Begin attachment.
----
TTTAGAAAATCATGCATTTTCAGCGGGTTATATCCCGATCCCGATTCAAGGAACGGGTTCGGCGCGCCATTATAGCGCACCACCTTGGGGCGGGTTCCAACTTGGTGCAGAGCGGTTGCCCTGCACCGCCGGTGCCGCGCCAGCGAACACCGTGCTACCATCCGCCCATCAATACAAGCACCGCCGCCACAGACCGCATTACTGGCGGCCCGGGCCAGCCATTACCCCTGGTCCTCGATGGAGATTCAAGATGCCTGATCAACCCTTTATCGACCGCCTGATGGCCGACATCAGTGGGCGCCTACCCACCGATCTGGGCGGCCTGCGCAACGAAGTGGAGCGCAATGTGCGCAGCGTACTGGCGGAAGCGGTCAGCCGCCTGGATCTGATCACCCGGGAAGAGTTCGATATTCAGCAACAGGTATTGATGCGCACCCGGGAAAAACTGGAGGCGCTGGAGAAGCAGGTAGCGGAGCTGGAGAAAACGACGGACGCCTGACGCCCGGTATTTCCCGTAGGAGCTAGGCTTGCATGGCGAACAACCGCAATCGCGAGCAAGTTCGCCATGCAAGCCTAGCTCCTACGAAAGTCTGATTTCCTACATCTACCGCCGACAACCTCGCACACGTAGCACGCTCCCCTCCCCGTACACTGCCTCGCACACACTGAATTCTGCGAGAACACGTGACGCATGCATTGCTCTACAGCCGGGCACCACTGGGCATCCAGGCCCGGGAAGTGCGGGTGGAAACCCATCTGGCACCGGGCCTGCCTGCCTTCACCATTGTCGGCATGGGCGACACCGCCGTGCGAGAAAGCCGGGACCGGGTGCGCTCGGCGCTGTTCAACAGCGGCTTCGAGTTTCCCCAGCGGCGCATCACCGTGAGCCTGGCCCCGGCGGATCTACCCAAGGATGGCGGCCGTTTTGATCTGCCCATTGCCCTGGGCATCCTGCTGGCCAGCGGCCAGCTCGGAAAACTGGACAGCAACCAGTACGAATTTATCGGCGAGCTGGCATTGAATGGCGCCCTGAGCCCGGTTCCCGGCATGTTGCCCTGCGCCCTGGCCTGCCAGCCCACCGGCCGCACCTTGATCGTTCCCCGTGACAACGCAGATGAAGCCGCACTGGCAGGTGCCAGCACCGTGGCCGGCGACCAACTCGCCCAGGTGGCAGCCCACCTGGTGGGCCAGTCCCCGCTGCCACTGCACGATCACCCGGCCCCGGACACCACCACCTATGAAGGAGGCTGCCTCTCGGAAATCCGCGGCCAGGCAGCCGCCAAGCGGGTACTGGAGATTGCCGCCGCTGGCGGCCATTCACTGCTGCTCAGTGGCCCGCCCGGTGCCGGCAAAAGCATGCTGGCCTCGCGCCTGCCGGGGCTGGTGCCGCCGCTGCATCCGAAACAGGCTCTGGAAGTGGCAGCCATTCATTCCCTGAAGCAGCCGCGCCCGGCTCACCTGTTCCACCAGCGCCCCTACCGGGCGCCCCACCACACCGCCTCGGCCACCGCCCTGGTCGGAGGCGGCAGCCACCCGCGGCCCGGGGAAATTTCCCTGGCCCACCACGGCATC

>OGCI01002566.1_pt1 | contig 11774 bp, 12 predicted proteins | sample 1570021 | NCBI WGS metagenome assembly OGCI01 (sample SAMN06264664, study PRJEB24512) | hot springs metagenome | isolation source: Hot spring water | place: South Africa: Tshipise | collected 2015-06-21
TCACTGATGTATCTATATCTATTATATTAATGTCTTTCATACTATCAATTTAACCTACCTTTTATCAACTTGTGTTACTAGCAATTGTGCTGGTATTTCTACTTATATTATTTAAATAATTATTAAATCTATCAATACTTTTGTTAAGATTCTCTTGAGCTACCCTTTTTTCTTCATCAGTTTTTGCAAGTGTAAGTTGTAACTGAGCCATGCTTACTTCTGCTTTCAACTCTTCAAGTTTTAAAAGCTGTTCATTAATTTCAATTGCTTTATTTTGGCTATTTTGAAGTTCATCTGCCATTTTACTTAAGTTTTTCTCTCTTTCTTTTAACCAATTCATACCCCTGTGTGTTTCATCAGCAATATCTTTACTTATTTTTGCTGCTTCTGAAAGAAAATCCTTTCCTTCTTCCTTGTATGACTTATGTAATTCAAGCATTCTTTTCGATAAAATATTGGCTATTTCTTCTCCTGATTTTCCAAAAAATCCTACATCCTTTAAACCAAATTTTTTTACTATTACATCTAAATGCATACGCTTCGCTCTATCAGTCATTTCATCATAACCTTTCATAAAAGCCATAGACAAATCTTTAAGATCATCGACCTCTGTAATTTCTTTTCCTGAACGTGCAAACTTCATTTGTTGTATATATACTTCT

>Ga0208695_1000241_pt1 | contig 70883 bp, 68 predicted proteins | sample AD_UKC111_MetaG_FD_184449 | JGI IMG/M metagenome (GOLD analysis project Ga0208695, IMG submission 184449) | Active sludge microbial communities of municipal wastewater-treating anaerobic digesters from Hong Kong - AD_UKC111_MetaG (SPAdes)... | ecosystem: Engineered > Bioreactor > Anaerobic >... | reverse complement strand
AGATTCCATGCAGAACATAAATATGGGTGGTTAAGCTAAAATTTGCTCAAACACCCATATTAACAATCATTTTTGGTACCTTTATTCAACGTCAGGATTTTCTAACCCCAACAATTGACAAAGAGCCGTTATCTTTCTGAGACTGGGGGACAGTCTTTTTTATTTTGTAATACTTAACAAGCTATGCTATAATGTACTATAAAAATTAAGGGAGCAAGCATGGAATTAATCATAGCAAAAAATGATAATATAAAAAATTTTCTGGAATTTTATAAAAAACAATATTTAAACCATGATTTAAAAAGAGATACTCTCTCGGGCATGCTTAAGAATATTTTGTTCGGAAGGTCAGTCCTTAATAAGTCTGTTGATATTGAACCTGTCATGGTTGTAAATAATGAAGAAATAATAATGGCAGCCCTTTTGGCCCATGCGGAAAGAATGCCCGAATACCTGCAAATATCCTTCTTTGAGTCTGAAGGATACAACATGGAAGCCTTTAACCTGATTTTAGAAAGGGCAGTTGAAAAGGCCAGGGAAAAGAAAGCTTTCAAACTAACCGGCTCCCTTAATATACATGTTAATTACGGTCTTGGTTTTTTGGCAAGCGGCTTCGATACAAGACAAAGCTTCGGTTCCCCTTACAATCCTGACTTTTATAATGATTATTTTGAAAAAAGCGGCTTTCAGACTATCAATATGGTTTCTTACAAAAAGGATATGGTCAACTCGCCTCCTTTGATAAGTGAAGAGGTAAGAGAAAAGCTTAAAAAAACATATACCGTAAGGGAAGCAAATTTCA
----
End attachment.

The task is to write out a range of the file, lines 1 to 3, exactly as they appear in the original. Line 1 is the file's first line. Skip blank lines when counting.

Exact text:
TTTAGAAAATCATGCATTTTCAGCGGGTTATATCCCGATCCCGATTCAAGGAACGGGTTCGGCGCGCCATTATAGCGCACCACCTTGGGGCGGGTTCCAACTTGGTGCAGAGCGGTTGCCCTGCACCGCCGGTGCCGCGCCAGCGAACACCGTGCTACCATCCGCCCATCAATACAAGCACCGCCGCCACAGACCGCATTACTGGCGGCCCGGGCCAGCCATTACCCCTGGTCCTCGATGGAGATTCAAGATGCCTGATCAACCCTTTATCGACCGCCTGATGGCCGACATCAGTGGGCGCCTACCCACCGATCTGGGCGGCCTGCGCAACGAAGTGGAGCGCAATGTGCGCAGCGTACTGGCGGAAGCGGTCAGCCGCCTGGATCTGATCACCCGGGAAGAGTTCGATATTCAGCAACAGGTATTGATGCGCACCCGGGAAAAACTGGAGGCGCTGGAGAAGCAGGTAGCGGAGCTGGAGAAAACGACGGACGCCTGACGCCCGGTATTTCCCGTAGGAGCTAGGCTTGCATGGCGAACAACCGCAATCGCGAGCAAGTTCGCCATGCAAGCCTAGCTCCTACGAAAGTCTGATTTCCTACATCTACCGCCGACAACCTCGCACACGTAGCACGCTCCCCTCCCCGTACACTGCCTCGCACACACTGAATTCTGCGAGAACACGTGACGCATGCATTGCTCTACAGCCGGGCACCACTGGGCATCCAGGCCCGGGAAGTGCGGGTGGAAACCCATCTGGCACCGGGCCTGCCTGCCTTCACCATTGTCGGCATGGGCGACACCGCCGTGCGAGAAAGCCGGGACCGGGTGCGCTCGGCGCTGTTCAACAGCGGCTTCGAGTTTCCCCAGCGGCGCATCACCGTGAGCCTGGCCCCGGCGGATCTACCCAAGGATGGCGGCCGTTTTGATCTGCCCATTGCCCTGGGCATCCTGCTGGCCAGCGGCCAGCTCGGAAAACTGGACAGCAACCAGTACGAATTTATCGGCGAGCTGGCATTGAATGGCGCCCTGAGCCCGGTTCCCGGCATGTTGCCCTGCGCCCTGGCCTGCCAGCCCACCGGCCGCACCTTGATCGTTCCCCGTGACAACGCAGATGAAGCCGCACTGGCAGGTGCCAGCACCGTGGCCGGCGACCAACTCGCCCAGGTGGCAGCCCACCTGGTGGGCCAGTCCCCGCTGCCACTGCACGATCACCCGGCCCCGGACACCACCACCTATGAAGGAGGCTGCCTCTCGGAAATCCGCGGCCAGGCAGCCGCCAAGCGGGTACTGGAGATTGCCGCCGCTGGCGGCCATTCACTGCTGCTCAGTGGCCCGCCCGGTGCCGGCAAAAGCATGCTGGCCTCGCGCCTGCCGGGGCTGGTGCCGCCGCTGCATCCGAAACAGGCTCTGGAAGTGGCAGCCATTCATTCCCTGAAGCAGCCGCGCCCGGCTCACCTGTTCCACCAGCGCCCCTACCGGGCGCCCCACCACACCGCCTCGGCCACCGCCCTGGTCGGAGGCGGCAGCCACCCGCGGCCCGGGGAAATTTCCCTGGCCCACCACGGCATC

>OGCI01002566.1_pt1 | contig 11774 bp, 12 predicted proteins | sample 1570021 | NCBI WGS metagenome assembly OGCI01 (sample SAMN06264664, study PRJEB24512) | hot springs metagenome | isolation source: Hot spring water | place: South Africa: Tshipise | collected 2015-06-21
TCACTGATGTATCTATATCTATTATATTAATGTCTTTCATACTATCAATTTAACCTACCTTTTATCAACTTGTGTTACTAGCAATTGTGCTGGTATTTCTACTTATATTATTTAAATAATTATTAAATCTATCAATACTTTTGTTAAGATTCTCTTGAGCTACCCTTTTTTCTTCATCAGTTTTTGCAAGTGTAAGTTGTAACTGAGCCATGCTTACTTCTGCTTTCAACTCTTCAAGTTTTAAAAGCTGTTCATTAATTTCAATTGCTTTATTTTGGCTATTTTGAAGTTCATCTGCCATTTTACTTAAGTTTTTCTCTCTTTCTTTTAACCAATTCATACCCCTGTGTGTTTCATCAGCAATATCTTTACTTATTTTTGCTGCTTCTGAAAGAAAATCCTTTCCTTCTTCCTTGTATGACTTATGTAATTCAAGCATTCTTTTCGATAAAATATTGGCTATTTCTTCTCCTGATTTTCCAAAAAATCCTACATCCTTTAAACCAAATTTTTTTACTATTACATCTAAATGCATACGCTTCGCTCTATCAGTCATTTCATCATAACCTTTCATAAAAGCCATAGACAAATCTTTAAGATCATCGACCTCTGTAATTTCTTTTCCTGAACGTGCAAACTTCATTTGTTGTATATATACTTCT